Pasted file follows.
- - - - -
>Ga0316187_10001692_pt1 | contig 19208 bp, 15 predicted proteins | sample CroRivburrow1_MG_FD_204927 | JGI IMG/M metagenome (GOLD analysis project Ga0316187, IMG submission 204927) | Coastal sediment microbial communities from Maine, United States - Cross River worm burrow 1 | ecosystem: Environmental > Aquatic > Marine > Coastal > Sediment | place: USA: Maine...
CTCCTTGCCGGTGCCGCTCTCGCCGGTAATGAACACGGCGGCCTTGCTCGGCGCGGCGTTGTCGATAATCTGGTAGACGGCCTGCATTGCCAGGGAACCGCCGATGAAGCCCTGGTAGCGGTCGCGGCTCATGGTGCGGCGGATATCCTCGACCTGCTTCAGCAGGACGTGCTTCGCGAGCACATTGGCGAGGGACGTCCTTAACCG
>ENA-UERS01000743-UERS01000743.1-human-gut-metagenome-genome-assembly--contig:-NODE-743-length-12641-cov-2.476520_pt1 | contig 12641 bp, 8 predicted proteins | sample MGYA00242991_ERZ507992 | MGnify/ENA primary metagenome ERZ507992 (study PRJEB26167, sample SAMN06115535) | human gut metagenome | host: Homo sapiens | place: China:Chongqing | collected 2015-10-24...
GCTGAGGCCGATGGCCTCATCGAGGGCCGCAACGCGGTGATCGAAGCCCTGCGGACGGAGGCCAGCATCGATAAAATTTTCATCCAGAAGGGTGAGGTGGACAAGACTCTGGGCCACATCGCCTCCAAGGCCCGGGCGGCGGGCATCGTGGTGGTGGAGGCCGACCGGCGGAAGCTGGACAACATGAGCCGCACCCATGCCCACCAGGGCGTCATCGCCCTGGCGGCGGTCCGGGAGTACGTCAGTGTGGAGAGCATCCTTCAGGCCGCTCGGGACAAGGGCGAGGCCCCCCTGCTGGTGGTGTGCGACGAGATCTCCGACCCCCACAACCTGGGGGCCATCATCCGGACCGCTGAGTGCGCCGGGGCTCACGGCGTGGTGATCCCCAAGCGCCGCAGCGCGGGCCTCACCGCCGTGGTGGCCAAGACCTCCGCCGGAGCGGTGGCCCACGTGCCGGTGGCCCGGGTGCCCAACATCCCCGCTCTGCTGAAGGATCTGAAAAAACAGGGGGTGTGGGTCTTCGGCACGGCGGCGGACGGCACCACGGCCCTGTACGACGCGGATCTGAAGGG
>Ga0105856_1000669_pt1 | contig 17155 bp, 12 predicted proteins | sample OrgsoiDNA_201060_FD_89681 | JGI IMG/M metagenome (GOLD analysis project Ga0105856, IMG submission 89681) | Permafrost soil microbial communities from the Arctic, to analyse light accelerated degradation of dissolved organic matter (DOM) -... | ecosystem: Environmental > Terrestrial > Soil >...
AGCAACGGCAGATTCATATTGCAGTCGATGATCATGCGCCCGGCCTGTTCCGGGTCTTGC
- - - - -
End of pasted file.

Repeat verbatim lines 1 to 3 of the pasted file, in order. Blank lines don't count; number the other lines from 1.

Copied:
>Ga0316187_10001692_pt1 | contig 19208 bp, 15 predicted proteins | sample CroRivburrow1_MG_FD_204927 | JGI IMG/M metagenome (GOLD analysis project Ga0316187, IMG submission 204927) | Coastal sediment microbial communities from Maine, United States - Cross River worm burrow 1 | ecosystem: Environmental > Aquatic > Marine > Coastal > Sediment | place: USA: Maine...
CTCCTTGCCGGTGCCGCTCTCGCCGGTAATGAACACGGCGGCCTTGCTCGGCGCGGCGTTGTCGATAATCTGGTAGACGGCCTGCATTGCCAGGGAACCGCCGATGAAGCCCTGGTAGCGGTCGCGGCTCATGGTGCGGCGGATATCCTCGACCTGCTTCAGCAGGACGTGCTTCGCGAGCACATTGGCGAGGGACGTCCTTAACCG
>ENA-UERS01000743-UERS01000743.1-human-gut-metagenome-genome-assembly--contig:-NODE-743-length-12641-cov-2.476520_pt1 | contig 12641 bp, 8 predicted proteins | sample MGYA00242991_ERZ507992 | MGnify/ENA primary metagenome ERZ507992 (study PRJEB26167, sample SAMN06115535) | human gut metagenome | host: Homo sapiens | place: China:Chongqing | collected 2015-10-24...